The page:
Our guest bloggers are Emily Farnell and Alexandra Scheeler, interns for the Center for American Progress’ faith and progressive policy initiative.
As the Supreme Court began the first of three days of hearings on the constitutionality of the Affordable Care Act (ACA), people of faith and other supporters gathered outside the Supreme Court yesterday morning in defense of the health care reform law.
The rally served as a statement of solidarity among the faithful progressive community in response to the religious rhetoric often employed by opponents to affordable health care. Leaders from Protestant, Catholic, and Jewish traditions spoke about the scriptural mandates of taking care of the less fortunate. “Quite simply, we believe the Supreme Court and the decision it makes is a reflection of the moral and ethical character of our people,” said James Winkler, general secretary of the General Board of the Church and Society of the United Methodist Church. “Providing comprehensive health insurance reform ensures every single person in the United States has access to needed care without regard in their ability to pay. To do otherwise is to elevate private insurance interests above the need of human beings.”
Here’s a clip of the Monday demonstration:
The supporters outside of the Supreme Court put forth an alternative faith-based narrative to push back against religious conservatives who oppose the health care reform law. The progressive faith leaders argue that affordable health care is consistent with scriptural injunctions to provide basic human rights for all and that the ACA furthers this spiritual goal. “In the Gospel story of the Good Samaritan, Jesus challenges us to reach out and care for the vulnerable, respond to the needs of the victim, and bind up their wounds,” said Sister Simone Campbell of the Catholic economic and social justice group Network Lobby. “This is exactly what the ACA does.”
Faith leaders added that Obamacare also addresses the moral issue of economic inequality in America. Reverend Cynthia Abrams, health care program director for the General Board of Church and Society of the United Methodist Church, highlighted the practical and deeply personal benefits of the ACA allowance for youth to stay under their parents’ coverage until the age of 26. She talked about her nephew, a 25-year-old man who was hit by a drunk driver and required prohibitively expensive treatments to stay alive. Because he was still covered under his parents’ insurance, he received care and survived the wreck. Had he not been covered, his family would be $90,000 in debt.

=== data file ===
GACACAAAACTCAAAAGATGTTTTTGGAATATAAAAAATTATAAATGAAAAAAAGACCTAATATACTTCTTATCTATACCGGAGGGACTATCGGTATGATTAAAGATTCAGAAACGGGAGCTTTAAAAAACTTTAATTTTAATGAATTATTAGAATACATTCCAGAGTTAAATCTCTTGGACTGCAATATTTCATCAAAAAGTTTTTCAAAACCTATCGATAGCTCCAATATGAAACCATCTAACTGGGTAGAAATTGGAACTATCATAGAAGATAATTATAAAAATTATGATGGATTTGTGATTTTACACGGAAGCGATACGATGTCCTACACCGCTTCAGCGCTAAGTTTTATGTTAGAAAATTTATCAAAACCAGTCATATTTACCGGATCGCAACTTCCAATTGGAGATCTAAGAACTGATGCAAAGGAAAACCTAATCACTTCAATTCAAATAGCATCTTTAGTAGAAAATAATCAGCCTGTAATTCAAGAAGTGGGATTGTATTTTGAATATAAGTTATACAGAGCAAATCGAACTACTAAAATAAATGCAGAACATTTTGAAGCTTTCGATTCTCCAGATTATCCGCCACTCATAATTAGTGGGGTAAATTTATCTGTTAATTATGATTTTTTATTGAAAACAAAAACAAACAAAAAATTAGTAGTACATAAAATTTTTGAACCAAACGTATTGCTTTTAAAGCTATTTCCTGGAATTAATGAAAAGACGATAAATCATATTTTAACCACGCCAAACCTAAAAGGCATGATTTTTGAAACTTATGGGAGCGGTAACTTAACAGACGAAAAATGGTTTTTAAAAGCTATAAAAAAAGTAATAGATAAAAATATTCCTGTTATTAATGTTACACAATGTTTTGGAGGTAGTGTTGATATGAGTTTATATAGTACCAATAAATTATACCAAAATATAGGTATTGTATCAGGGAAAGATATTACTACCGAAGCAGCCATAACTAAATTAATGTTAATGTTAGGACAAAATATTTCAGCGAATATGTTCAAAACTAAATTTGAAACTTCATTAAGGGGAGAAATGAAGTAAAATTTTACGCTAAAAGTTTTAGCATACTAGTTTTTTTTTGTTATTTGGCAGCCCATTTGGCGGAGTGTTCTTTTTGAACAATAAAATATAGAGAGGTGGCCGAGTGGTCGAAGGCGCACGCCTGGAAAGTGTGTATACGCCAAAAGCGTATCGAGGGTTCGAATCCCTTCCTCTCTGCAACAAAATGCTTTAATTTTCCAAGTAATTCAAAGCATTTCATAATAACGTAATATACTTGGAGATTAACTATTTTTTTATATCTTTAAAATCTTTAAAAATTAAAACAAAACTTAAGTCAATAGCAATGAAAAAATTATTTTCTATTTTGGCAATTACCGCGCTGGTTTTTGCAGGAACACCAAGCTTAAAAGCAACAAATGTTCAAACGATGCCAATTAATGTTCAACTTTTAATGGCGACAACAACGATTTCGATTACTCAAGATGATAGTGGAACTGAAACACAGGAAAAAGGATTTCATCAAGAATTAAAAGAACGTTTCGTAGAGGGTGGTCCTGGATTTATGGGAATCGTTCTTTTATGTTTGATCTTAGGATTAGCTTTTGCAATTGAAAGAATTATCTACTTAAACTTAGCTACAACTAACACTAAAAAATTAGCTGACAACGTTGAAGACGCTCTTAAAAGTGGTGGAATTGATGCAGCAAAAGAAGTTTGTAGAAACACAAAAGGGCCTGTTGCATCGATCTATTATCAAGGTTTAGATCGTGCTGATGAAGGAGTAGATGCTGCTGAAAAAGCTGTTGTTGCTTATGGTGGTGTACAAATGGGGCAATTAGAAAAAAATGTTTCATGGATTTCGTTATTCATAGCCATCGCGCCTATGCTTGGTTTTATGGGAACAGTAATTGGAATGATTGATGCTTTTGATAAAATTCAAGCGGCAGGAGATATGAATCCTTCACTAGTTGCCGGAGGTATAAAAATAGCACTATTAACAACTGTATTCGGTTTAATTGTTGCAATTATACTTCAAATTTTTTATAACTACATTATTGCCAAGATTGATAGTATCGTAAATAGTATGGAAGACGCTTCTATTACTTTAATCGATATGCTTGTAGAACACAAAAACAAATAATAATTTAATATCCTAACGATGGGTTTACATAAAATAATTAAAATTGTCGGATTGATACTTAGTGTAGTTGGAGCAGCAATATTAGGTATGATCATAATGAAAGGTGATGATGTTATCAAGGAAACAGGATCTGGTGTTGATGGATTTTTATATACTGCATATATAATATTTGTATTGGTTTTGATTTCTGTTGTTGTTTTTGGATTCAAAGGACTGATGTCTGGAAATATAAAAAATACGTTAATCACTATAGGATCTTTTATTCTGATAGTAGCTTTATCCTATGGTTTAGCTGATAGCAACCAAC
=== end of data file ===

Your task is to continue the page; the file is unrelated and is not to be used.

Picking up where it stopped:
And it is not only the reality that a single accident can bankrupt a working-class family if they are unable to afford adequate health care coverage. Faith leaders also recognize that the daily lives of their clergy and congregants are profoundly affected by the availability of health care. Abrams said her denomination has also been “feeling the crunch” of the economic recession. She pointed out that the high cost of health care impacts local churches, leaving them unable to cover their own pastors, secretaries, youth workers, and janitors. Under the Affordable Care Act, the reduction of health care costs now allows churches to provide more employees with more coverage.
After the prayers and hymns had finished, GOP presidential candidate Rick Santorum arrived, turning the tone from prayerful to political. After giving a quick nod to the religious liberty argument against health care, Santorum spent the majority of his eight-minute press conference speaking against Mitt Romney and President Obama’s respective health care platforms. As he spoke, those who remained from the prayerful gathering attempted to drown out his words with prophetic cries of “health care is a right.”
In this election year, politicians and pundits have leveraged health care to score political points. Those gathered yesterday served as a reminder that to many, health care for all is a deep matter of faith. After this rally, “we will keep on keeping on,” Abrams said. “[We] have said that health care is a moral imperative for years and we will continue to care about [it] until this country covers every single person with health care.”